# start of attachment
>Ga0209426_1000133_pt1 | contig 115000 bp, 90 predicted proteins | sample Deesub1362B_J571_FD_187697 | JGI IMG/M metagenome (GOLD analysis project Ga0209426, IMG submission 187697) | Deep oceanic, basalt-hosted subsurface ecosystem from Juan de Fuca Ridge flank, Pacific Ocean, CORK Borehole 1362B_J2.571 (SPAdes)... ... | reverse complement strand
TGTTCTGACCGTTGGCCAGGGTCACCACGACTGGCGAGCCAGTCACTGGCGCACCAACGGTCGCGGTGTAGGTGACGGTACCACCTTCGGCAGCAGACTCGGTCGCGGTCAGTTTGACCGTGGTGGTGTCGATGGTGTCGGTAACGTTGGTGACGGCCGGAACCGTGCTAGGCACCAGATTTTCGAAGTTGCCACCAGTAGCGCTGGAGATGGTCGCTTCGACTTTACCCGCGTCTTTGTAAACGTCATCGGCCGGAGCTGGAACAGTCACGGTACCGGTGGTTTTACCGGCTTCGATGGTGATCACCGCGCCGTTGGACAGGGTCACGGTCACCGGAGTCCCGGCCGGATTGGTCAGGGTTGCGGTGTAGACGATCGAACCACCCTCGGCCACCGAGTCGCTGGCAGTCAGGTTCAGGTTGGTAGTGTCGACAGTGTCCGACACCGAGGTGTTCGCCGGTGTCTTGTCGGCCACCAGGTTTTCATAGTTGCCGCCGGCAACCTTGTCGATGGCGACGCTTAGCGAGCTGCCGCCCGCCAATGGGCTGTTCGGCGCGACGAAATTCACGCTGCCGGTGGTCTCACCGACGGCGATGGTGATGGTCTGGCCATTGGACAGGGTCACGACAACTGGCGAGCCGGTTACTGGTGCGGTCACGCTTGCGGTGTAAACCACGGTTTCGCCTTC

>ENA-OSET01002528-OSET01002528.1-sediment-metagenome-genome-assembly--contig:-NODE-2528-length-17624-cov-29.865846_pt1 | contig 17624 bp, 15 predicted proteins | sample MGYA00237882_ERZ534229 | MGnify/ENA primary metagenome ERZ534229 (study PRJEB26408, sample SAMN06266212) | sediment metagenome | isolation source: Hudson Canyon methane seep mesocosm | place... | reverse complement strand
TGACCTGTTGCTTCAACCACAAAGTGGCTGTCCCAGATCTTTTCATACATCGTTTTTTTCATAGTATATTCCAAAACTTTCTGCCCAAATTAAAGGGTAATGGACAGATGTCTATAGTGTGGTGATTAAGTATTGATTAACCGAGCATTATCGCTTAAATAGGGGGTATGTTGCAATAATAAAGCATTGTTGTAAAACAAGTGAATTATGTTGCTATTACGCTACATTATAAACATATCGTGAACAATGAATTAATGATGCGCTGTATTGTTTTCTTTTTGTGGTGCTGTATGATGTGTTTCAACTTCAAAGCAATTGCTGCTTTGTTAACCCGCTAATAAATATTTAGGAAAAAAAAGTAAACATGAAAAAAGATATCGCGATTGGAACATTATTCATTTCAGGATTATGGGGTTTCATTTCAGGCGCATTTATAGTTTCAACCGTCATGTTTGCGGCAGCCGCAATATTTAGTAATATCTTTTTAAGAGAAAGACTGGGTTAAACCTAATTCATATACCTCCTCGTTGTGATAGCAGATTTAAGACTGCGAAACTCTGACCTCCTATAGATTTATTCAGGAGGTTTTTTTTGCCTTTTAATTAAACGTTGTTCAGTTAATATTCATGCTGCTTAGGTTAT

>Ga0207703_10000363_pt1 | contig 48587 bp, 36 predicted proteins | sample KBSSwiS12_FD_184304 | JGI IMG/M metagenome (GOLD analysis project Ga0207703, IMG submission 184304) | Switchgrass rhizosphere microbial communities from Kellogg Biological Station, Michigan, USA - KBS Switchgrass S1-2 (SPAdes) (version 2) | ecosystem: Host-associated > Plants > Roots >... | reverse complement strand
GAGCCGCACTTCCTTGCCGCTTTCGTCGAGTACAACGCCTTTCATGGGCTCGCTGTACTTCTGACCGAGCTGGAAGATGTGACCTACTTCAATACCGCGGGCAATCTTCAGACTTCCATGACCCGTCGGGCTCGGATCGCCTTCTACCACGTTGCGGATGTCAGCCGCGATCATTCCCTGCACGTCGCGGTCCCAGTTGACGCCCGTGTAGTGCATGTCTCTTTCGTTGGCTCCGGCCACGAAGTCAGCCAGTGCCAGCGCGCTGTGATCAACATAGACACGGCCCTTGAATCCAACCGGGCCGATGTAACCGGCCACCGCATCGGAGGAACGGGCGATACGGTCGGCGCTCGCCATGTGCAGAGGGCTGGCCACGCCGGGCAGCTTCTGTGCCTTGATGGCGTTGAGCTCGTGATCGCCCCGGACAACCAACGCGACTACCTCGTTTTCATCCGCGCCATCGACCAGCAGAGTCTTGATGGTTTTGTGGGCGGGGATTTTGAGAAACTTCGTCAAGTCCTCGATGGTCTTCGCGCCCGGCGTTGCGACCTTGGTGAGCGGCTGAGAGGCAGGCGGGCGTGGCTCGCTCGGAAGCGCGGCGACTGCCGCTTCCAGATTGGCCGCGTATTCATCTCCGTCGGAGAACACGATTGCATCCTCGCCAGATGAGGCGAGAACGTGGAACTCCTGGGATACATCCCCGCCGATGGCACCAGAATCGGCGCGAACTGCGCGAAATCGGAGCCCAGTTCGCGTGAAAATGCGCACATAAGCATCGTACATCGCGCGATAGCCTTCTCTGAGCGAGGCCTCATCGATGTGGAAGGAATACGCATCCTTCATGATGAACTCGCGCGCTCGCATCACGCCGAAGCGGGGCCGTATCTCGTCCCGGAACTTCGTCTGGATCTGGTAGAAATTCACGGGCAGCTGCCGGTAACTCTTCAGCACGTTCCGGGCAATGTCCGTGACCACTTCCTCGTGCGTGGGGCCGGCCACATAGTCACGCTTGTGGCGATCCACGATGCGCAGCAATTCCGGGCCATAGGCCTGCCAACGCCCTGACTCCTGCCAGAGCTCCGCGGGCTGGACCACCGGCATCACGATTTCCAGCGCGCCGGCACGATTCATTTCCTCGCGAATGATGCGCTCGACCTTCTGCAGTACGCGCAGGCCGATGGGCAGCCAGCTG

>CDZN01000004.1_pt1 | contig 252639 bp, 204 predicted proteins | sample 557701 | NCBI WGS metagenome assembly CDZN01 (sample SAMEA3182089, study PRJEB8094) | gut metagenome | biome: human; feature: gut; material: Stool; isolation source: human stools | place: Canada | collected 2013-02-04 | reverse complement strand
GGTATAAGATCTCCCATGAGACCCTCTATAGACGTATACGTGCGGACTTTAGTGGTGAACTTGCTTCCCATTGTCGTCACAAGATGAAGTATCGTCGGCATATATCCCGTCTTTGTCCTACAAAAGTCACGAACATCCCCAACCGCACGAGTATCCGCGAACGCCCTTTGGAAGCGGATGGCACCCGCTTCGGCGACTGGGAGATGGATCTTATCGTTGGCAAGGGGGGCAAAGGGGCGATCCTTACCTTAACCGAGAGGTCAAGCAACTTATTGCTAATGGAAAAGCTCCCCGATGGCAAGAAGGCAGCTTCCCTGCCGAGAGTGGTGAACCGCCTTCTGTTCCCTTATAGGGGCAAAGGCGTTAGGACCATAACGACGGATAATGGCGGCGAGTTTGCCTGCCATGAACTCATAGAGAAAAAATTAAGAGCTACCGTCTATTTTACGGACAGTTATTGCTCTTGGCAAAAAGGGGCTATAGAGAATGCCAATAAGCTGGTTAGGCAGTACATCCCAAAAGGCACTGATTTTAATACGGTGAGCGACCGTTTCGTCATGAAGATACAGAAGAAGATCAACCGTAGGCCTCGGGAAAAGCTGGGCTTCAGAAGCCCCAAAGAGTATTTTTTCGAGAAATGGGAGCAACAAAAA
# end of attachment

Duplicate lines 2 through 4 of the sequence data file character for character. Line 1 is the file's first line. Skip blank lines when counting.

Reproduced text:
TGTTCTGACCGTTGGCCAGGGTCACCACGACTGGCGAGCCAGTCACTGGCGCACCAACGGTCGCGGTGTAGGTGACGGTACCACCTTCGGCAGCAGACTCGGTCGCGGTCAGTTTGACCGTGGTGGTGTCGATGGTGTCGGTAACGTTGGTGACGGCCGGAACCGTGCTAGGCACCAGATTTTCGAAGTTGCCACCAGTAGCGCTGGAGATGGTCGCTTCGACTTTACCCGCGTCTTTGTAAACGTCATCGGCCGGAGCTGGAACAGTCACGGTACCGGTGGTTTTACCGGCTTCGATGGTGATCACCGCGCCGTTGGACAGGGTCACGGTCACCGGAGTCCCGGCCGGATTGGTCAGGGTTGCGGTGTAGACGATCGAACCACCCTCGGCCACCGAGTCGCTGGCAGTCAGGTTCAGGTTGGTAGTGTCGACAGTGTCCGACACCGAGGTGTTCGCCGGTGTCTTGTCGGCCACCAGGTTTTCATAGTTGCCGCCGGCAACCTTGTCGATGGCGACGCTTAGCGAGCTGCCGCCCGCCAATGGGCTGTTCGGCGCGACGAAATTCACGCTGCCGGTGGTCTCACCGACGGCGATGGTGATGGTCTGGCCATTGGACAGGGTCACGACAACTGGCGAGCCGGTTACTGGTGCGGTCACGCTTGCGGTGTAAACCACGGTTTCGCCTTC

>ENA-OSET01002528-OSET01002528.1-sediment-metagenome-genome-assembly--contig:-NODE-2528-length-17624-cov-29.865846_pt1 | contig 17624 bp, 15 predicted proteins | sample MGYA00237882_ERZ534229 | MGnify/ENA primary metagenome ERZ534229 (study PRJEB26408, sample SAMN06266212) | sediment metagenome | isolation source: Hudson Canyon methane seep mesocosm | place... | reverse complement strand
TGACCTGTTGCTTCAACCACAAAGTGGCTGTCCCAGATCTTTTCATACATCGTTTTTTTCATAGTATATTCCAAAACTTTCTGCCCAAATTAAAGGGTAATGGACAGATGTCTATAGTGTGGTGATTAAGTATTGATTAACCGAGCATTATCGCTTAAATAGGGGGTATGTTGCAATAATAAAGCATTGTTGTAAAACAAGTGAATTATGTTGCTATTACGCTACATTATAAACATATCGTGAACAATGAATTAATGATGCGCTGTATTGTTTTCTTTTTGTGGTGCTGTATGATGTGTTTCAACTTCAAAGCAATTGCTGCTTTGTTAACCCGCTAATAAATATTTAGGAAAAAAAAGTAAACATGAAAAAAGATATCGCGATTGGAACATTATTCATTTCAGGATTATGGGGTTTCATTTCAGGCGCATTTATAGTTTCAACCGTCATGTTTGCGGCAGCCGCAATATTTAGTAATATCTTTTTAAGAGAAAGACTGGGTTAAACCTAATTCATATACCTCCTCGTTGTGATAGCAGATTTAAGACTGCGAAACTCTGACCTCCTATAGATTTATTCAGGAGGTTTTTTTTGCCTTTTAATTAAACGTTGTTCAGTTAATATTCATGCTGCTTAGGTTAT